Color, 1985, 81m.
Directed by Cirio H. Santiago
Starring Gary Watkins, Laura Banks, Lynda Wiesmeier, Linda Grovener, Joseph Anderson, Joseph Zucchero, Jack S. Daniels, Steve Parvin
Code Red (Blu-ray) (US R0 HD) / WS (1.78:1) (16:9)
When people think of '80s post-nuclear films as dusty, cheap productions with lots of actors in crazy outfits zooming around in dirty cars, this is exactly the kind of thing they have in mind. Commissioned by Roger Corman as a project for his frequent Filipino collaborator Cirio H. Santiago (the guy behind the vast majority of Filipino exploitation imports dating back to the early '70), this one ticks off all the necessary boxes for a very derivative but undeniably entertaining Road Warrior cash-in.
A loner named Trace (Watkins) jets into a makeshift desert wasteland village where he meets up with his perky peroxide-blonde sister, Arlie (late Playboy Playmate Wiesmeier), and her territorial but friendly boyfriend, Bo (Parvin), who's set to duel in a local tournament in which two guys whack at each other with a pair of metal pipes. His opponent gets switched at the last minute for a rigged match, which puts Bo at the brink of being killed before Trace sets him and saves him. That move costs them as the hooligans behind the fight go after them in hot pursuit, which results in a lot of cars flying off of cliffs and exploding. Eventually the bad guys, who are ordered by Trace's old nemesis Scourge (Anderson, aka Filipino acting and production vet Joe Mari Avellana), get their hands on Arlie, whom they lash topless to the hood of one of their cars and take off to be sexually assaulted, and Bo, who gets his pants hauled down and then dragged brutally behind one of the cars until Trace finally has to put him out of his misery. The rest of the film is essentially a showdown between Trace and a new cohort, Stinger (Banks), as they tangle with Scourge's men, fend off some pasty sub-humanoid dwellers, rescue a tough psychic named Spike (Grovener), and stumble across a makeshift rocket under construction by some of their neighbors. Of course, everything eventually leads to another car chase or explosion before the semi-happy ending.
From the opening shots of Trace's jet-propelled car, it's clear where Santiago and company are drawing inspiration, and if you're a post nuke nut, this one has plenty of trashy pleasures to offer. Wiesmeier provides an inordinate amount of T&A for the subgenre, Anderson hams it up royally as the main baddie (in a role originally slated for Fear frontman Lee Ving before he bolted from the production under mysterious circumstances), and the story manages to throw in enough curve balls to keep things interesting, especially those creepy underground cannibals. Boosting the production more than it deserves is a solid orchestral score by Christopher Young, a recent UCLA grad who had just moved up from films like The Dorm That Dripped Blood to New World films like Def-Con 4 and Avenging Angel. Of course, he would soon score Hellraiser and move up to the big time with a string of big studio films like Sinister and Drag Me to Hell.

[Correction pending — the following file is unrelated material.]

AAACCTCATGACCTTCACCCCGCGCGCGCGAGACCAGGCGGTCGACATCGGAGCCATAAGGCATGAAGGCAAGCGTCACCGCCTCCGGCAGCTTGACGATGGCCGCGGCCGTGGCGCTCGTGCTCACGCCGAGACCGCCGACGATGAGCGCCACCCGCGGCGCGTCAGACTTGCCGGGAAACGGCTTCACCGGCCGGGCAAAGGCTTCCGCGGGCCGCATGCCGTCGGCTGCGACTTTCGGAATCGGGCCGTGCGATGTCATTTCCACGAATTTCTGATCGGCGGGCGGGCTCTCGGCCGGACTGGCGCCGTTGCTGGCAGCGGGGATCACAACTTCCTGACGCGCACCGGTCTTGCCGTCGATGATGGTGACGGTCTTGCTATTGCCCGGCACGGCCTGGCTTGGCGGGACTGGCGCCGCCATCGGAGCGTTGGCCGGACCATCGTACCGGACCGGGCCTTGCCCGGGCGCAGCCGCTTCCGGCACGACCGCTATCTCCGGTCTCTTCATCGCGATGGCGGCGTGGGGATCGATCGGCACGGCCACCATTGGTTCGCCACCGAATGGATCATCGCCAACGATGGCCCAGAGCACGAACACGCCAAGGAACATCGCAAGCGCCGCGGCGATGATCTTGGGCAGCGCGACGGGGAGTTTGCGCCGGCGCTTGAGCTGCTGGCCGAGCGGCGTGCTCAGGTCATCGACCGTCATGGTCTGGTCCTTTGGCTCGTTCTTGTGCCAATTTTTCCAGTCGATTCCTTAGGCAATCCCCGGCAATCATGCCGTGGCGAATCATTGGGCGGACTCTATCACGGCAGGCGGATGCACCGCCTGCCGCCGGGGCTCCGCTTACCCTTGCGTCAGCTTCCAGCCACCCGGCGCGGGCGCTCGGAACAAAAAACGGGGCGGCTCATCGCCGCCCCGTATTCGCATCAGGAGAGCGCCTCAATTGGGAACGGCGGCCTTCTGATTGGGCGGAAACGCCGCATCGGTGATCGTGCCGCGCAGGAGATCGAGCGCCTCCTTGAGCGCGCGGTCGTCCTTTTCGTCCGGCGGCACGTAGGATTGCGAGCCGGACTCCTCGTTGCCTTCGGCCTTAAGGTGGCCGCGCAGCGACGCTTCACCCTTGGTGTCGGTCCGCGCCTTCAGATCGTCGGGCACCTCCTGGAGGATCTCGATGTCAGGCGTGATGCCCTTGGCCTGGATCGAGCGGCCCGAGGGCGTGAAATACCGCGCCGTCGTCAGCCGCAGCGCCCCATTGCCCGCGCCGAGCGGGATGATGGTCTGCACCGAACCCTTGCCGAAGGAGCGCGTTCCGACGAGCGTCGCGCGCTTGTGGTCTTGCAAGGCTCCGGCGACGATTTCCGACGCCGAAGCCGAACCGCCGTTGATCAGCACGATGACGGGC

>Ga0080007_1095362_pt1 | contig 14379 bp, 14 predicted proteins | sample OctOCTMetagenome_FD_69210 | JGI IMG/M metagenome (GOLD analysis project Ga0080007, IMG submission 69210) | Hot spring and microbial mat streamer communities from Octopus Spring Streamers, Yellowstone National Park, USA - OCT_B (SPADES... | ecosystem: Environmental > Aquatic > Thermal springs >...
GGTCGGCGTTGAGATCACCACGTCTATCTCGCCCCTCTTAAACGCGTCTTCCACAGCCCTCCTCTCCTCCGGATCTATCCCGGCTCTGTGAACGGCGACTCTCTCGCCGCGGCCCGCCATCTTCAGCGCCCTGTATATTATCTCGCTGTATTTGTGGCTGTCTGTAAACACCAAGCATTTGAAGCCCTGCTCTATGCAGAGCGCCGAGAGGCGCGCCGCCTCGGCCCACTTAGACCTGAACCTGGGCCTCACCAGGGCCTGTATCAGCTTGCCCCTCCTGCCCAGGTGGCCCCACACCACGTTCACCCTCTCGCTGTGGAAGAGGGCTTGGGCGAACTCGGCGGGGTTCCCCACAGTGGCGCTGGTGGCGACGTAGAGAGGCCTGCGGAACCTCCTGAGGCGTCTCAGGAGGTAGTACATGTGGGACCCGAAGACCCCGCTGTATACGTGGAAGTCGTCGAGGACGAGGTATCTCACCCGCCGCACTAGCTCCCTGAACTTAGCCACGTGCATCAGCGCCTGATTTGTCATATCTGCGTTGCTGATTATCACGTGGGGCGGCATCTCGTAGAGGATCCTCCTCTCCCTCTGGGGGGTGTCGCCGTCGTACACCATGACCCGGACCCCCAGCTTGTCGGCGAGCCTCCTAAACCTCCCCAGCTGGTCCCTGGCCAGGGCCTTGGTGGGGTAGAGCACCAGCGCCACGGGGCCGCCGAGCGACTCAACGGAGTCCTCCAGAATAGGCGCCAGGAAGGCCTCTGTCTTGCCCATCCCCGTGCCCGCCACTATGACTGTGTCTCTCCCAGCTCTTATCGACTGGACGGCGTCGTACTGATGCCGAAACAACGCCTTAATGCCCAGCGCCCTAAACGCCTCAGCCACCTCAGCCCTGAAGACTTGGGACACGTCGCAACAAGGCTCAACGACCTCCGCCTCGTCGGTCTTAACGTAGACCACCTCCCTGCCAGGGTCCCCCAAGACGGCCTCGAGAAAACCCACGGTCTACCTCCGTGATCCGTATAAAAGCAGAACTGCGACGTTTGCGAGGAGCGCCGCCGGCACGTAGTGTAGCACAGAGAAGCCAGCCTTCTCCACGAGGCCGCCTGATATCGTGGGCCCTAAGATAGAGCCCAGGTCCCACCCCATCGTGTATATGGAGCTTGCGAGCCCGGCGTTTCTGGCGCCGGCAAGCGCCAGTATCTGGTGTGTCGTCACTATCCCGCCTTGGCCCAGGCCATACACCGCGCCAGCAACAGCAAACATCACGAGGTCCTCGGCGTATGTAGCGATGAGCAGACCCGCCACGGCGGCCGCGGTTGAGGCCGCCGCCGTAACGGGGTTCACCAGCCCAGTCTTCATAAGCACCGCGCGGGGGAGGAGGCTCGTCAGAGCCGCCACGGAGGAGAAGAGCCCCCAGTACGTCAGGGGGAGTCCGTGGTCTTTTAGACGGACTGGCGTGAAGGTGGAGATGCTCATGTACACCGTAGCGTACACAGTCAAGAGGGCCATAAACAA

Strangely difficult to see for much of its existence, Wheels of Fire bowed on VHS in America from Vestron and popped up around the world from a variety of other labels. However, it essentially vanished entirely in the '90s and never saw an official DVD release anywhere, though it was slated at one point by New Concorde before Corman's short-lived deal with Disney. Fortunately it managed to leapfrog all the way over to Blu-ray courtesy of a limited edition from Code Red, available either as a single release or as part of a post nuke bundle with The Sisterhood and Equalizer 2000. Image quality is obviously a massive improvement over the previous '80s-era transfer, framed at 1.78:1 and looking substantially cleaner, sharper, and healthier than before. However, it also still looks like a very cheap, grubby Filipino movie shot in the desert, so keep your expectations in check given the source. The DTS-HD MA two-channel track sounds fine given the pretty flat nature of the original elements; Young's score sounds fairly solid though. The film can also be played with a "Katarina's Post Nuke Theatre" option with hostess Katarina Leigh Waters starting off in a car race as "Mad Kat" and rattling through the major facts and credits for the major participants. A brief (3-minute) interview with Corman essentially covers his rapport with Santiago and how the script by Frederick Bailey came about after another of his stories was turned down. More substantial is a 12-minute interview with Bailey himself, who talks about how he got his start with Corman acting in Gas-s-s-s and was informed at the first screening how different this film would be from what he originally wrote. He also went on to write Demon of Paradise, which brought back Banks after Corman violated her contract by using another model on the poster for this film. Corman's post-production producer Clark Henderson also appears for a featurette (just under 10 minutes) covering the Corman/Filipino era, the actors on this film, and the knack for finding unknown talent including a young Robert Patrick popping up for Warlords from Hell. Finally the disc closes out with spoiler-laden trailers for the film under its current title as well as the alternate Desert Warrior title, plus a bonus video trailer for Equalizer 2000.
Reviewed on June 27, 2015.